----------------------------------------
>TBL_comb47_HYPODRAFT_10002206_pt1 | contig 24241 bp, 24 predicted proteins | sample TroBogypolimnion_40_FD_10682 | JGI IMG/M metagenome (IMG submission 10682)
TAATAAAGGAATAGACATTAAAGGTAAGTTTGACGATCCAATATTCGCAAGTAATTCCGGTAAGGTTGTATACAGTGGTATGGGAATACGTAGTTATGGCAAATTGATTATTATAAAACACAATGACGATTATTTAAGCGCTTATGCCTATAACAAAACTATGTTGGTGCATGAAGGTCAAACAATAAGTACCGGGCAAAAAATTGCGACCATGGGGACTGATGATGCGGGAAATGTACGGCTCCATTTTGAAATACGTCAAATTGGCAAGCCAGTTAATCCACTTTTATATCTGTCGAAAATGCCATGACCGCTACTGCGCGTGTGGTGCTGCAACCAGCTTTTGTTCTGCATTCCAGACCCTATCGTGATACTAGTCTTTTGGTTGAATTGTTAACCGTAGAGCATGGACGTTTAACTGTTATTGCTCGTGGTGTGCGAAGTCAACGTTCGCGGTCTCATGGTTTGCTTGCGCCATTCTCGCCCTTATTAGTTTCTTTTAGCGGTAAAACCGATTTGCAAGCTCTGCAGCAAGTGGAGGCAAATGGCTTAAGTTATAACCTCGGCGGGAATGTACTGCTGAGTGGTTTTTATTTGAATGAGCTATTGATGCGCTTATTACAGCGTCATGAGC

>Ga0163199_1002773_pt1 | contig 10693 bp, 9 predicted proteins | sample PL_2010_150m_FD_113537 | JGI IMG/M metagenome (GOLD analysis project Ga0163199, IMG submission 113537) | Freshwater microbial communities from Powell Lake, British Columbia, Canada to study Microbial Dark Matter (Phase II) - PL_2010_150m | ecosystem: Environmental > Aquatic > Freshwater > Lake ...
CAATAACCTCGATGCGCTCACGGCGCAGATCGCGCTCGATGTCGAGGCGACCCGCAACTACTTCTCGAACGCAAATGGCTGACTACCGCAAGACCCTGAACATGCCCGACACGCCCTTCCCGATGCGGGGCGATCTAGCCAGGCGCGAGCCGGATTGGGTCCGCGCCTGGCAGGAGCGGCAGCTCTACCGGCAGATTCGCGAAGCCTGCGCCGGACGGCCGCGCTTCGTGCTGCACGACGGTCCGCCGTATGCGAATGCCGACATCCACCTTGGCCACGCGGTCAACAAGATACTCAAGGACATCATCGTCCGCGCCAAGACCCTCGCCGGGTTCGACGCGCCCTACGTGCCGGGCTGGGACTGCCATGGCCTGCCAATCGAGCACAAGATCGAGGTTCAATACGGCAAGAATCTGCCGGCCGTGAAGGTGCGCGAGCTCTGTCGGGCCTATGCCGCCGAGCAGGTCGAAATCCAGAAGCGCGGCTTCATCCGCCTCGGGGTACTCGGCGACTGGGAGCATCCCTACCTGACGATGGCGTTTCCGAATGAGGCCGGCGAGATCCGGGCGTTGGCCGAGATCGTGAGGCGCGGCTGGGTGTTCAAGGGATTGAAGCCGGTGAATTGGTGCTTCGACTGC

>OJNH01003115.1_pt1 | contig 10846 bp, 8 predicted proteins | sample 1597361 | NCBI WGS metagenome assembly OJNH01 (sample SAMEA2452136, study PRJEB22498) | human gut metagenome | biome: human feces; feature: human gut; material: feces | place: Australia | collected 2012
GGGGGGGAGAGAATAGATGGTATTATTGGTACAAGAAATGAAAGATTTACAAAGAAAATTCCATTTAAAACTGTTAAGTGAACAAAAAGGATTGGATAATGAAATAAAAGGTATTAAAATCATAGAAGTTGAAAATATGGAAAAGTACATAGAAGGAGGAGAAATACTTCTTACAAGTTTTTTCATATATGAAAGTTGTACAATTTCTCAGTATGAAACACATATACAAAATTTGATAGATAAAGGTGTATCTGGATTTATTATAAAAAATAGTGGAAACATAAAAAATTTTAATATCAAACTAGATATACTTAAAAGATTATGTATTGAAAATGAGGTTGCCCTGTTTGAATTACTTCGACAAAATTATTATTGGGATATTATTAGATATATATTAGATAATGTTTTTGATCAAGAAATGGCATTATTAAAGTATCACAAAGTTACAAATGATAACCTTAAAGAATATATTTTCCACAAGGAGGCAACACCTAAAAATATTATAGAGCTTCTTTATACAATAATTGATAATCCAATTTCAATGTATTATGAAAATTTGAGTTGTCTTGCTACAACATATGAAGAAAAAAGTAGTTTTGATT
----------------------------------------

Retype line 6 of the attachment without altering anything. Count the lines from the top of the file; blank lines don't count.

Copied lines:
GGGGGGGAGAGAATAGATGGTATTATTGGTACAAGAAATGAAAGATTTACAAAGAAAATTCCATTTAAAACTGTTAAGTGAACAAAAAGGATTGGATAATGAAATAAAAGGTATTAAAATCATAGAAGTTGAAAATATGGAAAAGTACATAGAAGGAGGAGAAATACTTCTTACAAGTTTTTTCATATATGAAAGTTGTACAATTTCTCAGTATGAAACACATATACAAAATTTGATAGATAAAGGTGTATCTGGATTTATTATAAAAAATAGTGGAAACATAAAAAATTTTAATATCAAACTAGATATACTTAAAAGATTATGTATTGAAAATGAGGTTGCCCTGTTTGAATTACTTCGACAAAATTATTATTGGGATATTATTAGATATATATTAGATAATGTTTTTGATCAAGAAATGGCATTATTAAAGTATCACAAAGTTACAAATGATAACCTTAAAGAATATATTTTCCACAAGGAGGCAACACCTAAAAATATTATAGAGCTTCTTTATACAATAATTGATAATCCAATTTCAATGTATTATGAAAATTTGAGTTGTCTTGCTACAACATATGAAGAAAAAAGTAGTTTTGATT